[C]ontributory negligence “is negligence on the part of the plaintiff which joins, simultaneously or successively, with the negligence of the defendant alleged in the complaint to produce the injury of which the plaintiff complains.” It is “a plaintiff's negligence which concurs with that of the defendant in producing the occurrence which caused the original injury . . . .”

Id. at 738, 300 S.E.2d at 57 (internal citations omitted).
    In the case at bar, Hummer's original injury was caused by defendants' failure to mail the letter requesting review of the superintendent's recommendation that he be dismissed. Therefore, defendants' argument that Hummer should have petitioned for judicial review thereafter would only have been relevant as to whether he failed to mitigate his damages or avoid the consequences of defendants' negligence.
            “The doctrine of avoidable consequences is to be distinguished from the doctrine of contributory negligence. Generally, they occur -- if at all -- at different times. Contributory negligence occurs either before or at the time of the wrongful act or omission of the defendant. On the other hand, the avoidable consequences generally arise after the wrongful act of the defendant. That is, damages may flow from the wrongful act or omission of the defendant, and if some of these damages could reasonably have been avoided by the plaintiff, then the doctrine of avoidable consequences prevents the avoidable damages from being added to the amount of damages recoverable.”

Miller v. Miller, 273 N.C. 228, 239, 160 S.E.2d 65, 74 (1968) (citation omitted). Accordingly, we affirm the trial court's grantof summary judgment as to defendants' affirmative defense of contributory negligence.
B. Insulating Negligence, Contribution, and Indemnification

    [3]Defendants also pled insulating negligence, arguing that Gilbert's intentional or negligent failure to petition for judicial review proximately caused Hummer's injuries and barred recovery from defendants. However, defendants' claims fail if there is no evidence that Gilbert was negligent.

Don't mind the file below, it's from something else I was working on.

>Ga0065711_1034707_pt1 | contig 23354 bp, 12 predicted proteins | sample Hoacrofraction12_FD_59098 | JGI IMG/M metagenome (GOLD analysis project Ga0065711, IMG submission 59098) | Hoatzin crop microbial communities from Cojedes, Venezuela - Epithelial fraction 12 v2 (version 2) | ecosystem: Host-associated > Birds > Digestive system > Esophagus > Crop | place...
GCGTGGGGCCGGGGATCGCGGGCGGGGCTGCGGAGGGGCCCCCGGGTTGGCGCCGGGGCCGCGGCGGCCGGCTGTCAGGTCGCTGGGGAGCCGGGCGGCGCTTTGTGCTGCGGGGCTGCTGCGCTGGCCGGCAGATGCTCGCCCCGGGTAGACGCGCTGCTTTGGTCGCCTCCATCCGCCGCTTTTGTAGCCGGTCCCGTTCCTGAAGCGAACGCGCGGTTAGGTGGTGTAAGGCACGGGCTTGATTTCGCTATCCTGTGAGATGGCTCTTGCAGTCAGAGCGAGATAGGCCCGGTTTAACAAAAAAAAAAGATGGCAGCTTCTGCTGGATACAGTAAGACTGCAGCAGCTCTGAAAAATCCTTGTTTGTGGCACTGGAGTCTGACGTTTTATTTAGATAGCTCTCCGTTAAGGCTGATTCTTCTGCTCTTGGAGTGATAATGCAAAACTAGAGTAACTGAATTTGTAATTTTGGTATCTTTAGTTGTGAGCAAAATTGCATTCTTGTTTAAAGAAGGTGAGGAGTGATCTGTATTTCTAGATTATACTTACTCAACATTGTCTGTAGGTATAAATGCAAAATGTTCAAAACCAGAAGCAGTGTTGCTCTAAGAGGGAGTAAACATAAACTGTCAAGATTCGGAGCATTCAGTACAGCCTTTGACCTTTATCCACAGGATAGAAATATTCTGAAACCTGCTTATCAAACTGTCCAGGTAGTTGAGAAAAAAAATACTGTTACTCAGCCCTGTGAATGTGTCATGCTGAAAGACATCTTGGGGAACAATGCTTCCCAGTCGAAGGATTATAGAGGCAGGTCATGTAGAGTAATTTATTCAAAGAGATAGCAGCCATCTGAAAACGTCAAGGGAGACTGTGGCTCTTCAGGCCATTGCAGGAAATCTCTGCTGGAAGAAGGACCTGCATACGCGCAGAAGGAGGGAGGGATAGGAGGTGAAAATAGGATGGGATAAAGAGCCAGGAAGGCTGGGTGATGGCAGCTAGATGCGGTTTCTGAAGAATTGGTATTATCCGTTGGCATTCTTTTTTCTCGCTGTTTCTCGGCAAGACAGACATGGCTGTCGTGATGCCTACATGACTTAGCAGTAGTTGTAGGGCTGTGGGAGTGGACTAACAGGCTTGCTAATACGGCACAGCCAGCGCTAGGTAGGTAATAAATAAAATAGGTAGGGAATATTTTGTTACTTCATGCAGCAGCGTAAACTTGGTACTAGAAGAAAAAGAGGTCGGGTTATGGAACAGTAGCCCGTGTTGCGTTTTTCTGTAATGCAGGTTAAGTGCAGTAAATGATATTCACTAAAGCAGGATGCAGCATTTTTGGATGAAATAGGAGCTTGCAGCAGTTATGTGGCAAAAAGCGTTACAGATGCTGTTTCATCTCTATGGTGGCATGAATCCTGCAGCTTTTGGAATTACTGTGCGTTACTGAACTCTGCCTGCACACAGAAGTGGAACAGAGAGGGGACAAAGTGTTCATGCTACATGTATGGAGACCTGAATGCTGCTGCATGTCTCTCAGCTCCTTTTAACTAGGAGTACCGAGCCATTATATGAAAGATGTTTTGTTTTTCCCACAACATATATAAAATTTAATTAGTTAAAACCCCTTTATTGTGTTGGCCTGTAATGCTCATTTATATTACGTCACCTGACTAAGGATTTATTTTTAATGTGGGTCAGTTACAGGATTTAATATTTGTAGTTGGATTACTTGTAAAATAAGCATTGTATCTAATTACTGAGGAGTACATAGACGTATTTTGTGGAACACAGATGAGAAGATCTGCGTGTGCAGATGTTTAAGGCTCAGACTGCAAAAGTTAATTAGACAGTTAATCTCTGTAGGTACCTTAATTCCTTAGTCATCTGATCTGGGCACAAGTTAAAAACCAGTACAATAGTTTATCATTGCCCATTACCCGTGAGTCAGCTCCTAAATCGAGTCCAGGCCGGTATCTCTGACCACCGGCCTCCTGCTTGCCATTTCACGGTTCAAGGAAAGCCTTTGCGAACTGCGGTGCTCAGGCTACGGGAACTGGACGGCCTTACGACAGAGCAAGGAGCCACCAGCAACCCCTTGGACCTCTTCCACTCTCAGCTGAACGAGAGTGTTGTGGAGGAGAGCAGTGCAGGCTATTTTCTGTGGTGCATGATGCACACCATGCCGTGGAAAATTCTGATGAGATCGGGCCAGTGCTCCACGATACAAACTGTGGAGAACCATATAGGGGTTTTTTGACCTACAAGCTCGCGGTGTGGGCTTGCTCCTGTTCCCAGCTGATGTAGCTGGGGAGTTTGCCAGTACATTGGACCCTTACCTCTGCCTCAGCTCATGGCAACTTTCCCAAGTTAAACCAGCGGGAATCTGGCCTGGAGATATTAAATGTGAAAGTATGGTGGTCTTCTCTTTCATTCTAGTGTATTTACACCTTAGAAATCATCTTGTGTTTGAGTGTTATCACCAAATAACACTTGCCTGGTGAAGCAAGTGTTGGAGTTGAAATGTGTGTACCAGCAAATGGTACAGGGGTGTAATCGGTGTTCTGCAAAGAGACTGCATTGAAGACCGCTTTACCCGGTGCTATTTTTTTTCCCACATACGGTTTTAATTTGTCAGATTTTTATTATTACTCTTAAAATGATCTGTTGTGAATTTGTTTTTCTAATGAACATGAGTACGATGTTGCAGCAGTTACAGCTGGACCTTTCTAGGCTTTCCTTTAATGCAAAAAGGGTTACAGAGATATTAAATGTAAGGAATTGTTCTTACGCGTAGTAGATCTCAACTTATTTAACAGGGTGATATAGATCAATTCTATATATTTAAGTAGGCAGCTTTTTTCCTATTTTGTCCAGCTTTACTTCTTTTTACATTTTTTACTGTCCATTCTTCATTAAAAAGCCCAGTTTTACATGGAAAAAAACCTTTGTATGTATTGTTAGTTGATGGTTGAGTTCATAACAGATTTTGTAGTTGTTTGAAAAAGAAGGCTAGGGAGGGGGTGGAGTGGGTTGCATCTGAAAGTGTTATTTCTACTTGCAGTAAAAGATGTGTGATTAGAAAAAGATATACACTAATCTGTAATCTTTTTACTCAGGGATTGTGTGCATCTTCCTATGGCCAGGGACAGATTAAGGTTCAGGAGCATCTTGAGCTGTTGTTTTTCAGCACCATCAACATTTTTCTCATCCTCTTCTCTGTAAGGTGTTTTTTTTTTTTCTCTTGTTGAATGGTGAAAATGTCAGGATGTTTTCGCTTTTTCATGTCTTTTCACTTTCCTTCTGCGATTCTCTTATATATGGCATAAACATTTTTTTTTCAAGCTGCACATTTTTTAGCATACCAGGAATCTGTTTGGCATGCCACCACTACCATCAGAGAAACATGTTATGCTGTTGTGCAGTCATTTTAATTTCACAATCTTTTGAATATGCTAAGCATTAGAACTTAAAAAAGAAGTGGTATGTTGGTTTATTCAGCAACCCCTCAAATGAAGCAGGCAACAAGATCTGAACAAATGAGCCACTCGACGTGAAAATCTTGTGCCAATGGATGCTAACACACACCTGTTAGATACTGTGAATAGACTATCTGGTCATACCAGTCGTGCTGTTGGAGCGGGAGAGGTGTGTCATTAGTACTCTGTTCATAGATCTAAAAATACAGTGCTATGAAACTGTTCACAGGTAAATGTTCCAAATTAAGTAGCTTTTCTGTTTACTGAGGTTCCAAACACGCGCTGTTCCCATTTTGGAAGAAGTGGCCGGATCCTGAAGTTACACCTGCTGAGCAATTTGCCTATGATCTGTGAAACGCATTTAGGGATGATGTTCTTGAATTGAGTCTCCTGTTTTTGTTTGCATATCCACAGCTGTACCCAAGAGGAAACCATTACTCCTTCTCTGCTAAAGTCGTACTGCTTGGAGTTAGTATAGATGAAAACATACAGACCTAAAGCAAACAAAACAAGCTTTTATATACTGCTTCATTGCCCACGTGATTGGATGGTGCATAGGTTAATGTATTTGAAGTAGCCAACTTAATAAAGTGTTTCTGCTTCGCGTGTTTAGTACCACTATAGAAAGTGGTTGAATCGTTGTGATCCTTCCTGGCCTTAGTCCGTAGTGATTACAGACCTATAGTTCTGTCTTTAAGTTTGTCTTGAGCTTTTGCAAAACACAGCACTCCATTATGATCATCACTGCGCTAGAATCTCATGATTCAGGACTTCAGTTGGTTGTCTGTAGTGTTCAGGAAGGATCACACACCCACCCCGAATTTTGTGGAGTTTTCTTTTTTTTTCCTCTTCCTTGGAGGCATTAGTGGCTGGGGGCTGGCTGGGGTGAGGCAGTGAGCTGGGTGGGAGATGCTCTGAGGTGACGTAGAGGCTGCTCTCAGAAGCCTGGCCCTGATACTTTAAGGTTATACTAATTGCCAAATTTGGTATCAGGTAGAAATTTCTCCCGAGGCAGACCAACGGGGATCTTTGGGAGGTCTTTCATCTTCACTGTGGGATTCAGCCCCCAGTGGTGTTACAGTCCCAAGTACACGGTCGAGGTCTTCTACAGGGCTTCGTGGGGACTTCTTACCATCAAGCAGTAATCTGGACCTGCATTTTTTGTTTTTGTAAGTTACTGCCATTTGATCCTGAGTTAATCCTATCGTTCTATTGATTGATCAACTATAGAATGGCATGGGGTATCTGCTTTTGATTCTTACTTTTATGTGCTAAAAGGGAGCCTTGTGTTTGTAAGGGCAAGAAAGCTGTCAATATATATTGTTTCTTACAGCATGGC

Based on our review of the record, we conclude that, even assuming judicial review was available to plaintiffs, Gilbert's conduct could not support a claim of insulating negligence, contribution, or indemnification. The record demonstrates that plaintiffs did not engage Gilbert to seek judicial review of Hummer's dismissal. The engagement letter signed by Gilbert and plaintiffs, and a later letter from Gilbert to defendants, indicate that Gilbert's representation was limited to handling plaintiffs' claims against defendants. “A lawyer shall abide by a client's decisions concerning the objectives of representation, subject to paragraphs (c), (d), and (e), and shall consult with the client as to the means by which they are to be pursued.” Rev. R. Prof. Conduct N.C. St. B. 1.2, 2000 Ann. N.C. 531 . Because plaintiffs did not hire Gilbert to obtain judicial review of Hummer's dismissal, defendants' theories of insulating negligence, contribution, and indemnification are inapplicable. These assignments of error are overruled, and the trial court properly granted summary judgment as to these issues.
III.

    [4]Defendants next contend the trial court erred in imposing Rule 11 sanctions against defendants and defendants' counsel. N.C.Gen. Stat. § 1A-1, Rule 11. A party or his attorney may not file a pleading that is (1) not well grounded in fact, (2) not “warranted by existing law or a good faith argument for the extension, modification, or reversal of existing law,” or (3) filed for an improper purpose. Id. A violation of any one of these requirements may support sanctions under Rule 11. See Williams v. Hinton, 127 N.C. App. 421, 423, 490 S.E.2d 239, 241 (1997).
    We review the imposition of sanctions de novo. See id. at 423, 490 S.E.2d at 240.
        De novo review by an appellate court involves a determination of: (1) whether the trial court's conclusions of law support its judgment or determination, (2) whether the trial court's conclusions of law are supported by its findings of fact, and (3) whether the findings of fact are supported by a sufficiency of the evidence.

Id. at 423, 490 S.E.2d at 240-41 (citation omitted).